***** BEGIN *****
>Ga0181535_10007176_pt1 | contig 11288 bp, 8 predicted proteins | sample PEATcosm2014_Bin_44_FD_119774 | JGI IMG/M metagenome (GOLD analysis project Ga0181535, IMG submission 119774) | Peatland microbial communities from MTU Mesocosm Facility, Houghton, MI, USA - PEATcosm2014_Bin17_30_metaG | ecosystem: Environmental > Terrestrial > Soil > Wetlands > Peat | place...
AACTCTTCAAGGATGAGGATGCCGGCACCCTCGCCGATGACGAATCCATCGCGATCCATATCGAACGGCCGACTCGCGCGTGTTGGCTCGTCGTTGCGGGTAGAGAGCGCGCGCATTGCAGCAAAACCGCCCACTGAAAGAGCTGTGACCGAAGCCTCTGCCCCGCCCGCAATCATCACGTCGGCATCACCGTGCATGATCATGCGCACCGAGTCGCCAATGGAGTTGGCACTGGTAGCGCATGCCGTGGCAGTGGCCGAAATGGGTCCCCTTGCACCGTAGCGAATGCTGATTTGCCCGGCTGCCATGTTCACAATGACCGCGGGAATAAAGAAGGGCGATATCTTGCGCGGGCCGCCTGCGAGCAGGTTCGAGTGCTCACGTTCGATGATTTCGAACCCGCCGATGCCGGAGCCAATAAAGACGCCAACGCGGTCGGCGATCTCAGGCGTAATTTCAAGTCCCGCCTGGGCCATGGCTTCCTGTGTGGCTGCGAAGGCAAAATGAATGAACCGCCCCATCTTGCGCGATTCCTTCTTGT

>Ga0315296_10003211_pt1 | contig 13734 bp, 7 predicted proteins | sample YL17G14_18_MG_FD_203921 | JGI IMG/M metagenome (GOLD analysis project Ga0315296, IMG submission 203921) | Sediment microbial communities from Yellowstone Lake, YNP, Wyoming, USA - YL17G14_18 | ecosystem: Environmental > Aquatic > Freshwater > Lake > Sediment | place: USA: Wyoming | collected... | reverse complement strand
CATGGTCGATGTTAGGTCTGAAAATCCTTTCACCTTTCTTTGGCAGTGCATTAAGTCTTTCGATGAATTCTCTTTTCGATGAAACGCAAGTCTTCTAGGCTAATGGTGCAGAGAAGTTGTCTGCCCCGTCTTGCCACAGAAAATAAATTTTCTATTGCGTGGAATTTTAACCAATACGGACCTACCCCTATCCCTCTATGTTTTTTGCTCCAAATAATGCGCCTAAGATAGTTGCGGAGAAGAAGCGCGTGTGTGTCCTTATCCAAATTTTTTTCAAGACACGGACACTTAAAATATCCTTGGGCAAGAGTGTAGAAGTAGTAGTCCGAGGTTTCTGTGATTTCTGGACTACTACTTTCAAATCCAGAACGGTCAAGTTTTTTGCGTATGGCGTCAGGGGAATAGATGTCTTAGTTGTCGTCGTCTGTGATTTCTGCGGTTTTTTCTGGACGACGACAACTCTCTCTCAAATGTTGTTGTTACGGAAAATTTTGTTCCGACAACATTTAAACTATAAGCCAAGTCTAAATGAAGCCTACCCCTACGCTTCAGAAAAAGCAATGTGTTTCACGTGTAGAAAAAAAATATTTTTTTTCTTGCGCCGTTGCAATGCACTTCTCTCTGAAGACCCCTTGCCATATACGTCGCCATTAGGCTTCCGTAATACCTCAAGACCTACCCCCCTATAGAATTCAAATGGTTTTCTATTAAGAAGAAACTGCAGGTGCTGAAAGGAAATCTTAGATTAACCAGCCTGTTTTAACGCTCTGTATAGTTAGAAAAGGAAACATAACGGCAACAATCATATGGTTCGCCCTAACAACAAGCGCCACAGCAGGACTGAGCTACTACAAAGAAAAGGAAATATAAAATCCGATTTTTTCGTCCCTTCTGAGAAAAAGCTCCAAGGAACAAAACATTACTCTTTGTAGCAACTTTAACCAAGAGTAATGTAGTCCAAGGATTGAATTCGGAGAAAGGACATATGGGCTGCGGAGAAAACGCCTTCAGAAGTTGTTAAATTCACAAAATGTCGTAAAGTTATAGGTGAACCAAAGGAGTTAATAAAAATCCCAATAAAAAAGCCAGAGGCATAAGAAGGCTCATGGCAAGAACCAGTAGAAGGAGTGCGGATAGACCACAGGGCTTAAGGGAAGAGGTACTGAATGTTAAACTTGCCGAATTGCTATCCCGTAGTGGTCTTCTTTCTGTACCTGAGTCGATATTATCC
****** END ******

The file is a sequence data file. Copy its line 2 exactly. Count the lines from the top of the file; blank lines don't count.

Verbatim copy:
AACTCTTCAAGGATGAGGATGCCGGCACCCTCGCCGATGACGAATCCATCGCGATCCATATCGAACGGCCGACTCGCGCGTGTTGGCTCGTCGTTGCGGGTAGAGAGCGCGCGCATTGCAGCAAAACCGCCCACTGAAAGAGCTGTGACCGAAGCCTCTGCCCCGCCCGCAATCATCACGTCGGCATCACCGTGCATGATCATGCGCACCGAGTCGCCAATGGAGTTGGCACTGGTAGCGCATGCCGTGGCAGTGGCCGAAATGGGTCCCCTTGCACCGTAGCGAATGCTGATTTGCCCGGCTGCCATGTTCACAATGACCGCGGGAATAAAGAAGGGCGATATCTTGCGCGGGCCGCCTGCGAGCAGGTTCGAGTGCTCACGTTCGATGATTTCGAACCCGCCGATGCCGGAGCCAATAAAGACGCCAACGCGGTCGGCGATCTCAGGCGTAATTTCAAGTCCCGCCTGGGCCATGGCTTCCTGTGTGGCTGCGAAGGCAAAATGAATGAACCGCCCCATCTTGCGCGATTCCTTCTTGT